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I have extended the django 1.5 user model as below and i am having problems when i insert any row into the database. My models.py file looks like below.

class MyUserManager(BaseUserManager):

   def create_user(self, email, password=None):

     if not email:
        raise ValueError('Users must have an email address')

     user = self.model(
        email=MyUserManager.normalize_email(email),
     )

     user.set_password(password)
     user.save(using=self._db)
     return user

   def create_superuser(self, email, password):

     user = self.create_user(email,
        password=password
     )
     user.is_admin = True
     user.save(using=self._db)
     return user


 class MyUser(AbstractBaseUser):
    email = models.EmailField(
      verbose_name='Email address',
      max_length=255,
      unique=True,
      db_index=True,
    )
    is_active = models.BooleanField(default=True)
    is_admin = models.BooleanField(default=False)

    objects = MyUserManager()

    USERNAME_FIELD = 'email'

    def get_full_name(self):
      # The user is identified by their email address
      return self.email

    def __unicode__(self):
      return self.email

And my admin.py looks like below.

class MyUserAdmin(UserAdmin):
   # The forms to add and change user instances
   form = UserChangeForm
   add_form = UserCreationForm

   # The fields to be used in displaying the User model.
   # These override the definitions on the base UserAdmin
   # that reference specific fields on auth.User.
   list_display = ('email', 'is_admin')
   list_filter = ('is_admin',)
   fieldsets = (
     (None, {'fields': ('email', 'password')}),
     ('Permissions', {'fields': ('is_admin',)}),
     ('Important dates', {'fields': ('last_login',)}),
   )
   add_fieldsets = (
     (None, {
         'classes': ('wide',),
         'fields': ('email', 'password1', 'password2')}
     ),
   )
   search_fields = ('email',)
   ordering = ('email',)
   filter_horizontal = ()

// Now register the new UserAdmin...
admin.site.register(MyUser, MyUserAdmin)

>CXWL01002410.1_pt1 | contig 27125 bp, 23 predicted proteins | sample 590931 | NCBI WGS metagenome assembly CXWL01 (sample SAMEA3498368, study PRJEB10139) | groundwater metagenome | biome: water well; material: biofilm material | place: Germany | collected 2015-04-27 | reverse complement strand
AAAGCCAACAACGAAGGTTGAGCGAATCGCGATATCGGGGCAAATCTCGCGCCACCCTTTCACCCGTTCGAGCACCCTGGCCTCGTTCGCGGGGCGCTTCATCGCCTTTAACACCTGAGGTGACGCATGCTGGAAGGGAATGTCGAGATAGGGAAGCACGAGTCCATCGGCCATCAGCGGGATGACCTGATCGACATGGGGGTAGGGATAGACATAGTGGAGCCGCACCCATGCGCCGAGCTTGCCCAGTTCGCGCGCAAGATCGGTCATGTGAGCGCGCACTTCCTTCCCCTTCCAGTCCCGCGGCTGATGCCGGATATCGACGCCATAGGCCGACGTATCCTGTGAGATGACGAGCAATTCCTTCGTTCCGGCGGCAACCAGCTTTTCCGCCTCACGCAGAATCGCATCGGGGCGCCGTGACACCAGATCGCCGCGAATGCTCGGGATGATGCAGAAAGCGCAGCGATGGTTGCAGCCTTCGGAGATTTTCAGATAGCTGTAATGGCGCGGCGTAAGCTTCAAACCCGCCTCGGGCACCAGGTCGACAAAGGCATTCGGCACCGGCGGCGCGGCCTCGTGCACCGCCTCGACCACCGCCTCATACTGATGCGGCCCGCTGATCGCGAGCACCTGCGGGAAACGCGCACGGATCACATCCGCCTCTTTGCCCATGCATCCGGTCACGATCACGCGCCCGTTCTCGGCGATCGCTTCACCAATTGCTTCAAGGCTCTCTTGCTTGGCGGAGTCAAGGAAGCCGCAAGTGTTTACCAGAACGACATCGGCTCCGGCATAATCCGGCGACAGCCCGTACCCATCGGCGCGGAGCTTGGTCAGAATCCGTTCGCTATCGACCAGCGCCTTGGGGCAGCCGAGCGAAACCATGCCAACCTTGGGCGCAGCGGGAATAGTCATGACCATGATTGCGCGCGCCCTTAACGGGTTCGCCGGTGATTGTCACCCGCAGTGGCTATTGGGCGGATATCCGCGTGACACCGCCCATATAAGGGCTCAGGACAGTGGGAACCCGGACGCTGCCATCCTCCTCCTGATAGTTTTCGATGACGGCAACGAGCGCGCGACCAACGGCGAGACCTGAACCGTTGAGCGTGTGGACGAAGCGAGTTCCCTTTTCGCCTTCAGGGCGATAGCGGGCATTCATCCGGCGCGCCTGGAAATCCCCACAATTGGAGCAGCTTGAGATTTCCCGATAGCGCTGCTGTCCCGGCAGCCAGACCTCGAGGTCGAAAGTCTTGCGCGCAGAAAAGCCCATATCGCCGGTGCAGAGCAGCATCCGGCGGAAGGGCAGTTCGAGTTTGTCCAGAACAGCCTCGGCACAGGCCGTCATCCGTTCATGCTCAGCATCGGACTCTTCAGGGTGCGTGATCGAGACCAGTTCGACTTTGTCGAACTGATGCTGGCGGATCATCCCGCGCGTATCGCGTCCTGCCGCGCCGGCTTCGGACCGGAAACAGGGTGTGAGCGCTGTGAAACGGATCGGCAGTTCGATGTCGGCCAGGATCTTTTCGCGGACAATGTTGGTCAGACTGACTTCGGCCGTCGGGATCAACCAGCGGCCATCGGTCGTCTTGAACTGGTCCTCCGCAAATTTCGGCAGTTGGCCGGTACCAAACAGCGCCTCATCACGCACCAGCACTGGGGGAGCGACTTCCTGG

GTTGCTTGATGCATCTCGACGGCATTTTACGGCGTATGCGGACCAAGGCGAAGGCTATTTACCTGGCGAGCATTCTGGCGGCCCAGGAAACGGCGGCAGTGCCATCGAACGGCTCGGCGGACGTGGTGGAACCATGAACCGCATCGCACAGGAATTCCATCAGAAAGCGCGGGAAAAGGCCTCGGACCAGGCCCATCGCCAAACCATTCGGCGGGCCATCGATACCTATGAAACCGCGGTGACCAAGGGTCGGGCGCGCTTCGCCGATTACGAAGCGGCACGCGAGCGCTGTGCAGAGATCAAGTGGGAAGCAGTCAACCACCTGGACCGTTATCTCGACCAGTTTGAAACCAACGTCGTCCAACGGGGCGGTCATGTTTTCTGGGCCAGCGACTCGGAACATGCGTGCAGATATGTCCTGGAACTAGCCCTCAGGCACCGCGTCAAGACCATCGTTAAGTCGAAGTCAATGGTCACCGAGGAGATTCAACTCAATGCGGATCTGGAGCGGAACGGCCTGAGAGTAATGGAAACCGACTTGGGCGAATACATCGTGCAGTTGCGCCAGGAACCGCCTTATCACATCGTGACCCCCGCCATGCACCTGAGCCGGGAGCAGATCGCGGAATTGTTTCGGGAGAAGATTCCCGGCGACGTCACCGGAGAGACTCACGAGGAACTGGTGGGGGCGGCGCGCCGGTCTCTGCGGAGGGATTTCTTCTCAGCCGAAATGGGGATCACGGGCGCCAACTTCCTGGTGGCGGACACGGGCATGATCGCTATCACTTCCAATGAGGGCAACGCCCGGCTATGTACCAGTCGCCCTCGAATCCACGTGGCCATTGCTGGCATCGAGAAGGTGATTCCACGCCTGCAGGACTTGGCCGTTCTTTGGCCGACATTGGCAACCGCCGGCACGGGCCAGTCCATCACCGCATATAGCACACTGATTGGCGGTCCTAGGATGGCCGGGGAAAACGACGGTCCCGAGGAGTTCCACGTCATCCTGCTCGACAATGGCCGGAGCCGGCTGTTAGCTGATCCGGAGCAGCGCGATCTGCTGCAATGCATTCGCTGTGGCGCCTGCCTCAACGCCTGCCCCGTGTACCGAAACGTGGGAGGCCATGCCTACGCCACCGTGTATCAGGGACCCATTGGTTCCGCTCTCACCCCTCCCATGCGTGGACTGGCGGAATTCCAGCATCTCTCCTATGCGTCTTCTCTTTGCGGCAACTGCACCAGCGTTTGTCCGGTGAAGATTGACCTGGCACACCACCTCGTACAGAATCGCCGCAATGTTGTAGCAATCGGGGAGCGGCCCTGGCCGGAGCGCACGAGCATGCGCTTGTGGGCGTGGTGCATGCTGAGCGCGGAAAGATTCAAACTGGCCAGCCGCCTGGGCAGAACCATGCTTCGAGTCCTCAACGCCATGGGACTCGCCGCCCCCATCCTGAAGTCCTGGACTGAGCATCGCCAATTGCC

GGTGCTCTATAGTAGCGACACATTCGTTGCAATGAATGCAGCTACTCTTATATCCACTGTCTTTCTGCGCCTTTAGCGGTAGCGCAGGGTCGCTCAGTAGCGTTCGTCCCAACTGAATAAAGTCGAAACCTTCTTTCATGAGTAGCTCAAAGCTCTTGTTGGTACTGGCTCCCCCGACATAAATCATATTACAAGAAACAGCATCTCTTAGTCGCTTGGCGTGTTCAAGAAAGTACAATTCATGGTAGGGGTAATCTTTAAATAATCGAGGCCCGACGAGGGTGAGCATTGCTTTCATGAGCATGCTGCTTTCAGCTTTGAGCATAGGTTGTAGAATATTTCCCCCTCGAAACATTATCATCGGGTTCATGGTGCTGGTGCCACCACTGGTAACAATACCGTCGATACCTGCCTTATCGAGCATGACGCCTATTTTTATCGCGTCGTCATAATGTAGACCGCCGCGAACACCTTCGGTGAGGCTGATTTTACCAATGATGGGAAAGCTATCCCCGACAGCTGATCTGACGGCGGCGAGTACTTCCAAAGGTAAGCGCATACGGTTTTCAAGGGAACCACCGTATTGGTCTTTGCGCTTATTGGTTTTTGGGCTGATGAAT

// ... and, since we're not using Django's builtin permissions,
// unregister the Group model from admin.
admin.site.unregister(Group)

I followed the above from the django tutorial (https://docs.djangoproject.com/en/dev/topics/auth/customizing/#a-full-example)

Now the problem i am having is whenever i modify anything in the admin, i am getting an error message saying below.

(1452, 'Cannot add or update a child row: a foreign key constraint fails (csiop.django_admin_log, CONSTRAINT user_id_refs_id_c8665aa FOREIGN KEY (user_id) REFERENCES auth_user (id))')

So, it looks like django_admin_log table always needs foreign key reference to auth_user model. But because i created a customer user model, when i create a super user the user details are only stored in the customer MyUser table and no entry gets created in the auth_user model, which seems to be causing the issue.

How do i solve this issue ? Please suggest.

Thanks Sreekanth

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Did you set AUTH_USER_MODEL in your settings? docs.djangoproject.com/en/dev/topics/auth/customizing/… –  Ngenator Mar 31 '13 at 18:26
    
Yes. i have AUTH_USER_MODEL set to point to custom MyUser. –  devana Mar 31 '13 at 18:43
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2 Answers 2

up vote 5 down vote accepted

This looks very much like a (PostgreSQL) database error - not a Django error. "auth_user" is (still) referenced in a ForeignKey constraint in your database structure. Such a thing shouldn't exist with your custom model, which is called "MyUser". In this case, the reference should be something like "accounts_myuser" or "myappname_myuser".

I guess, you've updated an already existing code including an old database. If you don't need the old admin logs, simply delete/drop the table called "django_admin_log" and then run "python manage.py syncdb" to let Django re-create this table from scratch.

Be careful, though: If you have other tables referencing the "old" Django User model, you'll run again into the same kind of trouble in other locations.

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I ran into the same problem. Once you swap out the default Django user model for your own custom one, Django doesn't do anything to clean up old dependencies from the database that are no longer used. There's actually a few of the "auth_*" tables that have a foreign key constraint on the "auth_user" table.

Once you've switched over to your new auth models, make sure there's no data you need in any of the "auth_*" and "django_admin_log" tables, drop them, and re-run "manage.py syncdb". You'll notice it doesn't re-create the auth_user table as it's no longer used and the pesky constraint is gone.

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